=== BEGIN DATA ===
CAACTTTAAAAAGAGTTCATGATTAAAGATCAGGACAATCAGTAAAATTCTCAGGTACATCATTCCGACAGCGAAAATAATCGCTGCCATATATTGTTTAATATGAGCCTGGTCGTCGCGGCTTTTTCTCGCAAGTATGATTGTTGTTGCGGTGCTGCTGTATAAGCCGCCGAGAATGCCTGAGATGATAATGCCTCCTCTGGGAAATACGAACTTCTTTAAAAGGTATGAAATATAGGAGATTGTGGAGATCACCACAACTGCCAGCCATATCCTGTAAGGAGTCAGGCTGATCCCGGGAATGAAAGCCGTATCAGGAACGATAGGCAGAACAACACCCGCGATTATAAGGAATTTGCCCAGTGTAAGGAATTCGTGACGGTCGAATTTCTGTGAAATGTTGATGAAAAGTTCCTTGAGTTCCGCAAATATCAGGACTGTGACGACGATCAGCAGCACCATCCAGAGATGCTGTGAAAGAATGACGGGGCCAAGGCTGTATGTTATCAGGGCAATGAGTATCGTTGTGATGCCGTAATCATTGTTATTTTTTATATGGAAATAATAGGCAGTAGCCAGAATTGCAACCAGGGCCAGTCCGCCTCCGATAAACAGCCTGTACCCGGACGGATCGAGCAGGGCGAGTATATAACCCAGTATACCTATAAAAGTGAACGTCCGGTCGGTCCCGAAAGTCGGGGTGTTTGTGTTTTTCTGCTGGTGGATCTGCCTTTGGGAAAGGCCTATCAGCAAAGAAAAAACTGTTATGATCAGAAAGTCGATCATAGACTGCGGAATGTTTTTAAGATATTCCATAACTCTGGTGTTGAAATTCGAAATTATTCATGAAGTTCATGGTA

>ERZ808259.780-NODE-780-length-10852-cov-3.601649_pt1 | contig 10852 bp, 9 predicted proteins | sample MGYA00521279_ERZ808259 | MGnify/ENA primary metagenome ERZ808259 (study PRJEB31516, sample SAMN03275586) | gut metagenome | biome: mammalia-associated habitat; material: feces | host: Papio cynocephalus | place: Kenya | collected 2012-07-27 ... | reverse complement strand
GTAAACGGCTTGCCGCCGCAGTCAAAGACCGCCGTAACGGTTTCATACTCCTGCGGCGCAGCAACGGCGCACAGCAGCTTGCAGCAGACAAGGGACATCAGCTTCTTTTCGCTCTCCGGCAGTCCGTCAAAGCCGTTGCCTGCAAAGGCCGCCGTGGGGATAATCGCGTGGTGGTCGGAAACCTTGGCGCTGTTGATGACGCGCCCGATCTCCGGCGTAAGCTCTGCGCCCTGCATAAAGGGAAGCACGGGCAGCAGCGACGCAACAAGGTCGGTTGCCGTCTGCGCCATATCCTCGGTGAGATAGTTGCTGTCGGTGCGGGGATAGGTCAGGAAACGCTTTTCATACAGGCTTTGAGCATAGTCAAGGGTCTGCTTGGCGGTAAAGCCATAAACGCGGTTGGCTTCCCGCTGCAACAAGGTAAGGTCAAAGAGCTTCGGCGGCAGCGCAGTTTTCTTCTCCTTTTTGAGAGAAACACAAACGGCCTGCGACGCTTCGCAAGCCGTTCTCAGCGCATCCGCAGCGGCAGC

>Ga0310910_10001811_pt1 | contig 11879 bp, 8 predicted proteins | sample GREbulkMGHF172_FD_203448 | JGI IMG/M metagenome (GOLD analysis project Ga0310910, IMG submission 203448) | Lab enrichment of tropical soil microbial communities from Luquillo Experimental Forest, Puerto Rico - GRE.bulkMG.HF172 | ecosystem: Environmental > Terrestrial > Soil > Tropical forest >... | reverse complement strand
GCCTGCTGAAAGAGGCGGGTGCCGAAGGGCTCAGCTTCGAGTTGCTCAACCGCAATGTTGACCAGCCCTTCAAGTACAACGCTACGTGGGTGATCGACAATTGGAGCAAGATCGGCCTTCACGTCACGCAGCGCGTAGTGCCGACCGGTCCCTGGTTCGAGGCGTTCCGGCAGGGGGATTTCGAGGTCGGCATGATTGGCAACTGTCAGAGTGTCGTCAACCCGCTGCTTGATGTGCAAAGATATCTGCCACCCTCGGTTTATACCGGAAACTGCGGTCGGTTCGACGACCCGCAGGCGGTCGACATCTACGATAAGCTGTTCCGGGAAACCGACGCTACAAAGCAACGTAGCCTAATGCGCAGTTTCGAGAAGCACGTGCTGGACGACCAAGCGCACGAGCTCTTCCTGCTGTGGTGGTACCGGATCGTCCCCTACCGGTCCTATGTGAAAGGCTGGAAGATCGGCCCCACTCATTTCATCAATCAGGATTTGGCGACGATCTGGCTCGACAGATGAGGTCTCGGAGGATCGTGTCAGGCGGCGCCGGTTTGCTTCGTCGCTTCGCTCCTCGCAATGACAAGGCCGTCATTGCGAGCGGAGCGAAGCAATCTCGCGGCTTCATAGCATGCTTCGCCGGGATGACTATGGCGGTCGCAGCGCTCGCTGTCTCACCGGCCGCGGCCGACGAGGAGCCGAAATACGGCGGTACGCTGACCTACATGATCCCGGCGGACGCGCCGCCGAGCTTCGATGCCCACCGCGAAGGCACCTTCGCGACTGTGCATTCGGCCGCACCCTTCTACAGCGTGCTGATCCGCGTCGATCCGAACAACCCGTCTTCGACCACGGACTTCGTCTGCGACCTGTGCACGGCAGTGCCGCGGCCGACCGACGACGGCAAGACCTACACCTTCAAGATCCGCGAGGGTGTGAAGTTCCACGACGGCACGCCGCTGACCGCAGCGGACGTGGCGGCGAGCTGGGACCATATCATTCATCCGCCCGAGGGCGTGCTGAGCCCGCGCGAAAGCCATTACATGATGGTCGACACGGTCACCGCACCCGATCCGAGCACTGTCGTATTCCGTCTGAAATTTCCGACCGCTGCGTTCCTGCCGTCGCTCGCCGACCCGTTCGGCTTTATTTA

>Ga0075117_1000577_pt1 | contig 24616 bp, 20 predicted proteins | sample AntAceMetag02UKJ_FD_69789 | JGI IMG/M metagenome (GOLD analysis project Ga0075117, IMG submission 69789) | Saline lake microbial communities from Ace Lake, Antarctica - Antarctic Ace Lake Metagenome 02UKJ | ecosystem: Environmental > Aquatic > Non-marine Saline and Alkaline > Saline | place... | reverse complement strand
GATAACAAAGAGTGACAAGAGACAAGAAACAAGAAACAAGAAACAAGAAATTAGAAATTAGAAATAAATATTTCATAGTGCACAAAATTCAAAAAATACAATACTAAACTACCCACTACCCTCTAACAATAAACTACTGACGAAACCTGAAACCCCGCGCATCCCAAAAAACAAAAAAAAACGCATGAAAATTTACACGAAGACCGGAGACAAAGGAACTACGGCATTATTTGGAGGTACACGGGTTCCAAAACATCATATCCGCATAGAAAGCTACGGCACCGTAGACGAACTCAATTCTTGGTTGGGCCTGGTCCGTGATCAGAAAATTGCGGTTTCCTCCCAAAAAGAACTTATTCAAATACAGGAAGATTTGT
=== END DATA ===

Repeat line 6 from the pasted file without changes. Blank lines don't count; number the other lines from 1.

>Ga0075117_1000577_pt1 | contig 24616 bp, 20 predicted proteins | sample AntAceMetag02UKJ_FD_69789 | JGI IMG/M metagenome (GOLD analysis project Ga0075117, IMG submission 69789) | Saline lake microbial communities from Ace Lake, Antarctica - Antarctic Ace Lake Metagenome 02UKJ | ecosystem: Environmental > Aquatic > Non-marine Saline and Alkaline > Saline | place... | reverse complement strand